the unsolicited input on the console manipulation for the B2 supported application.
6. The B4 executive with the B1 executive on the dynamically partitioned operating in the Century 615-300 computer.
    I had tough trouble shooting supports for a B4 installed customer. Because the B4 executive did not provide us any
    traceable information for system malfunctions, although the B4 was really an elegant operating executive under
    the best maintained computer without any needs to handle 'Verify-2 recovery' for the bad S3 response from devises.
7. The B4 executive with the B1 and B2 executives on the dynamically partitioned operating in the Century 615-300 computer.
    This category is similar to the above (5) case.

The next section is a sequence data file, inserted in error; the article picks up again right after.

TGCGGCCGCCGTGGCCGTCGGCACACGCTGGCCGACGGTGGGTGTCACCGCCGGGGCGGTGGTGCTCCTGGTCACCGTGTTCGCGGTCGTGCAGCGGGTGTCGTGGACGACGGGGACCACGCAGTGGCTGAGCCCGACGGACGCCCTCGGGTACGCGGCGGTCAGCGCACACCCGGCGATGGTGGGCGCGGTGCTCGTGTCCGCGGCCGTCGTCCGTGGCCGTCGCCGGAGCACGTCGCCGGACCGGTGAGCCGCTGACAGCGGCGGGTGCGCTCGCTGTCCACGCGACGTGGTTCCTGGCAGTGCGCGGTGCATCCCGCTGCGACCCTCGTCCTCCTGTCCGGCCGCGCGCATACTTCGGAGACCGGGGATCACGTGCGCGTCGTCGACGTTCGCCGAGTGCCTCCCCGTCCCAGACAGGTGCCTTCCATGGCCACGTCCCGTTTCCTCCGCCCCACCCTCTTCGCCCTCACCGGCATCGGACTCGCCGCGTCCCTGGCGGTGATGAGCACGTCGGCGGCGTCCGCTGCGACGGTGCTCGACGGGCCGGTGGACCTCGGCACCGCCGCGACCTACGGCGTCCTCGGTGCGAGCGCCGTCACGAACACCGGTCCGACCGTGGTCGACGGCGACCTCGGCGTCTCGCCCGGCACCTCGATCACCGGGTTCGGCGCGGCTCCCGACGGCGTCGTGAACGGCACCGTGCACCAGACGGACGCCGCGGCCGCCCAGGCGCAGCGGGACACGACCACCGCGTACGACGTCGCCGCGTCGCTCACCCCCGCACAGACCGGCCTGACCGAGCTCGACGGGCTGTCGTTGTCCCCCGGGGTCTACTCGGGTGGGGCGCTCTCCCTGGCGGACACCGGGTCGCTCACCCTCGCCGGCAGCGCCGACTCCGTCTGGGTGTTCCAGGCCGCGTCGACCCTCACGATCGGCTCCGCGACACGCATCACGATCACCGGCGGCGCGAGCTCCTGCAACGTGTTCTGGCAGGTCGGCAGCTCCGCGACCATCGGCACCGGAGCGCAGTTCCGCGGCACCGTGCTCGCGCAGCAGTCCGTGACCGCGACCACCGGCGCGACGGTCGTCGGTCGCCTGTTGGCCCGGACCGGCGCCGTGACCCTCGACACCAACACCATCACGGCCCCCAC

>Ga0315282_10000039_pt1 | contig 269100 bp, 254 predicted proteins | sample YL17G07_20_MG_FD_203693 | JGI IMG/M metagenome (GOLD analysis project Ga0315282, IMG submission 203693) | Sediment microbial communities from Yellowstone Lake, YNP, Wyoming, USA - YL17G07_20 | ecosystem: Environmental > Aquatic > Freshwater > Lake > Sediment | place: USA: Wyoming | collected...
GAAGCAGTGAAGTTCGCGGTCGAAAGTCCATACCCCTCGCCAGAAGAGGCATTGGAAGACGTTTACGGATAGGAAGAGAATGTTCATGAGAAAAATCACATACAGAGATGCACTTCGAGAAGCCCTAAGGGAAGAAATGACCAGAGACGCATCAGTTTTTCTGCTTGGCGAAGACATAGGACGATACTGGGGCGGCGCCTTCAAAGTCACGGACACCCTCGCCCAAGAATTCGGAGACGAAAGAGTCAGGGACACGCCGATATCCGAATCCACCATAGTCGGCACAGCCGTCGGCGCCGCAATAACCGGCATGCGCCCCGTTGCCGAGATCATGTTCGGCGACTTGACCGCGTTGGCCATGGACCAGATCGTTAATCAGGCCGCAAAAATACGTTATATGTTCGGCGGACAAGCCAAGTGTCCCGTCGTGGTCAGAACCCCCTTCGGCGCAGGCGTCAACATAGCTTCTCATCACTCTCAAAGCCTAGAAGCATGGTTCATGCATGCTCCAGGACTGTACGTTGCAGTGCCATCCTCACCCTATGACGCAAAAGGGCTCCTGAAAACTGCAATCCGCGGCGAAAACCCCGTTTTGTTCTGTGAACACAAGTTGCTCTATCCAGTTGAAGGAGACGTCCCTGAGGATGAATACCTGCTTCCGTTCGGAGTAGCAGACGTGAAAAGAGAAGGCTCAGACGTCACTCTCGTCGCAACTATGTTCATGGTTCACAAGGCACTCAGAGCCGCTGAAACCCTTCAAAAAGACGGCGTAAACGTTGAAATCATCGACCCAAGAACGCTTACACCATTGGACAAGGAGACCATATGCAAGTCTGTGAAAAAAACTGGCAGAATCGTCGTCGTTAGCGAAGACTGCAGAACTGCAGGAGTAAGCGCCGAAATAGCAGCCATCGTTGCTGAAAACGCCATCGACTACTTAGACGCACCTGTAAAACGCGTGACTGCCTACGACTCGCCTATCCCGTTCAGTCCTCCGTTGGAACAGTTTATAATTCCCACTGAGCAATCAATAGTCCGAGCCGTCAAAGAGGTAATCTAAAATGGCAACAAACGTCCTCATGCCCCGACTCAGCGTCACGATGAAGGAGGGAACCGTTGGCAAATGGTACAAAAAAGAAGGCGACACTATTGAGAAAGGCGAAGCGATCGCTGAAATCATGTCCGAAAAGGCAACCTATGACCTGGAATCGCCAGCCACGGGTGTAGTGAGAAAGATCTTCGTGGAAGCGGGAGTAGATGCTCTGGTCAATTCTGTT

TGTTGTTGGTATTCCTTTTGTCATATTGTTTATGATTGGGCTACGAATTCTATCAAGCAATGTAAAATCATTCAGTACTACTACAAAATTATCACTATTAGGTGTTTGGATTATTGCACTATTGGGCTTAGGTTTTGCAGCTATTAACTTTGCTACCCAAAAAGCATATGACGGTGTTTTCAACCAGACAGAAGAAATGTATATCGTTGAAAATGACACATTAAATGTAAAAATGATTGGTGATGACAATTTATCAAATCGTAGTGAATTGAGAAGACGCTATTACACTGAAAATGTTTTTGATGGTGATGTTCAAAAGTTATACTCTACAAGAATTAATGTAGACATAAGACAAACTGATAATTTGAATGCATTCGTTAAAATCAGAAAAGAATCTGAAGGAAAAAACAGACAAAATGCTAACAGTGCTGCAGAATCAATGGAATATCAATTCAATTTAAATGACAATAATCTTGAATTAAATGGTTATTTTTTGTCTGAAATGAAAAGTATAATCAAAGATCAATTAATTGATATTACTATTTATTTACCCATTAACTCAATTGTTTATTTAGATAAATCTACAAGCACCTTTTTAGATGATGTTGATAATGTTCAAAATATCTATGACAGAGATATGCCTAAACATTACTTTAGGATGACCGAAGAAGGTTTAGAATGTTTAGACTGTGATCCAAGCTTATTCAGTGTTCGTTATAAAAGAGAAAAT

8. The TOX executive with the B1 executive on the dynamically partitioned operating in the Century 615-350 computer.
    From the view on the Realtime-UNIX, the TOX executive is similar to the Real-Time OS Kernel to manage the UNIX as one of tasks,
    and the B1 executive might be similar to the Shell for UNIX as the interpreter for commands.
    The TOX term had originally come from the phrase 'Transaction Oriented Executive'. This idea of the architecture had started
    from the NCR 315-RMC computer with the BAR/LAR functional facility and Mr. Ikuo Akiyama during mid of 1960s.
    I will introduce the short story of the birth 'TOX' in the new thread soon.

See you later,
Best regards,
Katsuhiko
« Last Edit: September 17, 2017, 07:23:26 am by n8eyh with OCD-WM42 of Hilse » Logged

Katsuhiko Hirai
Fan of the Century architecture under 63 index registers.
JJW
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« Reply #7 on: November 01, 2016, 06:12:00 am »

As implementer of the B1 executive/kernel and designer and implementer of the B2 executive/kernel I can definitively state that "B" meant "Basic" meaning fundamental, not related to the programming language of that name. Probably reasonable for B1 but the others became more and more divorced from just providing the fundamentals but the "B" was retained.